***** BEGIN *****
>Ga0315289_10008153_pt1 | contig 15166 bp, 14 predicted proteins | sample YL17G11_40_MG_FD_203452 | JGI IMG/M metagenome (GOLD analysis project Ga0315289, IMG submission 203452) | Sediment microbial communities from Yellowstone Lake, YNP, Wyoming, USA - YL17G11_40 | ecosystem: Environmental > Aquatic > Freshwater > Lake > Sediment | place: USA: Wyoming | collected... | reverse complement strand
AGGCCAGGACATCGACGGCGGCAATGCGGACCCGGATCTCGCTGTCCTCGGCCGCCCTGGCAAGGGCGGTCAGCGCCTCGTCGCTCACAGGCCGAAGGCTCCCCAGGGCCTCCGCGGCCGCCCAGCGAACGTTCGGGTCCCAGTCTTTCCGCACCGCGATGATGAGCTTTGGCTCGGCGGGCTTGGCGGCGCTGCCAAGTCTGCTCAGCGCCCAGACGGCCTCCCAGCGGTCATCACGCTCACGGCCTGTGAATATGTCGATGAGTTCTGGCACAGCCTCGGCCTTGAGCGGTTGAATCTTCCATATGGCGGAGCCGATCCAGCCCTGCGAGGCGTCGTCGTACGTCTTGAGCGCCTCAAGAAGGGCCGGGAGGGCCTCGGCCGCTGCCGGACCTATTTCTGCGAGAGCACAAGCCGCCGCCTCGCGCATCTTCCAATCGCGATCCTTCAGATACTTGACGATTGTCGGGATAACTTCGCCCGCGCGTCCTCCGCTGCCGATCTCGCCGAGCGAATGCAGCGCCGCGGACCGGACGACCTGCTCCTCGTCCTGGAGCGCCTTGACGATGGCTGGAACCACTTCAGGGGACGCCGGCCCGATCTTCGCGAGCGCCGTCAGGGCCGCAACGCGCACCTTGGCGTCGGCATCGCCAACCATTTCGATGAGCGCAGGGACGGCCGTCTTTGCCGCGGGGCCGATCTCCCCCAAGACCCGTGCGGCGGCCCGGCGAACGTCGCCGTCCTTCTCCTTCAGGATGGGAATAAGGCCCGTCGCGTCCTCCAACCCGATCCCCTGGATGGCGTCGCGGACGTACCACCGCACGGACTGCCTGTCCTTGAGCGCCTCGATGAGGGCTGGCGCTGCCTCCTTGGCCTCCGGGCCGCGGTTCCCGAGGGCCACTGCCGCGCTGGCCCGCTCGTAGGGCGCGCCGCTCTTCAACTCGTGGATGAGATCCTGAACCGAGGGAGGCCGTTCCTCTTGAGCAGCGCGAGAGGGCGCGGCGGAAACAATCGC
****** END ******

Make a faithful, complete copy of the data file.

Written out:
>Ga0315289_10008153_pt1 | contig 15166 bp, 14 predicted proteins | sample YL17G11_40_MG_FD_203452 | JGI IMG/M metagenome (GOLD analysis project Ga0315289, IMG submission 203452) | Sediment microbial communities from Yellowstone Lake, YNP, Wyoming, USA - YL17G11_40 | ecosystem: Environmental > Aquatic > Freshwater > Lake > Sediment | place: USA: Wyoming | collected... | reverse complement strand
AGGCCAGGACATCGACGGCGGCAATGCGGACCCGGATCTCGCTGTCCTCGGCCGCCCTGGCAAGGGCGGTCAGCGCCTCGTCGCTCACAGGCCGAAGGCTCCCCAGGGCCTCCGCGGCCGCCCAGCGAACGTTCGGGTCCCAGTCTTTCCGCACCGCGATGATGAGCTTTGGCTCGGCGGGCTTGGCGGCGCTGCCAAGTCTGCTCAGCGCCCAGACGGCCTCCCAGCGGTCATCACGCTCACGGCCTGTGAATATGTCGATGAGTTCTGGCACAGCCTCGGCCTTGAGCGGTTGAATCTTCCATATGGCGGAGCCGATCCAGCCCTGCGAGGCGTCGTCGTACGTCTTGAGCGCCTCAAGAAGGGCCGGGAGGGCCTCGGCCGCTGCCGGACCTATTTCTGCGAGAGCACAAGCCGCCGCCTCGCGCATCTTCCAATCGCGATCCTTCAGATACTTGACGATTGTCGGGATAACTTCGCCCGCGCGTCCTCCGCTGCCGATCTCGCCGAGCGAATGCAGCGCCGCGGACCGGACGACCTGCTCCTCGTCCTGGAGCGCCTTGACGATGGCTGGAACCACTTCAGGGGACGCCGGCCCGATCTTCGCGAGCGCCGTCAGGGCCGCAACGCGCACCTTGGCGTCGGCATCGCCAACCATTTCGATGAGCGCAGGGACGGCCGTCTTTGCCGCGGGGCCGATCTCCCCCAAGACCCGTGCGGCGGCCCGGCGAACGTCGCCGTCCTTCTCCTTCAGGATGGGAATAAGGCCCGTCGCGTCCTCCAACCCGATCCCCTGGATGGCGTCGCGGACGTACCACCGCACGGACTGCCTGTCCTTGAGCGCCTCGATGAGGGCTGGCGCTGCCTCCTTGGCCTCCGGGCCGCGGTTCCCGAGGGCCACTGCCGCGCTGGCCCGCTCGTAGGGCGCGCCGCTCTTCAACTCGTGGATGAGATCCTGAACCGAGGGAGGCCGTTCCTCTTGAGCAGCGCGAGAGGGCGCGGCGGAAACAATCGC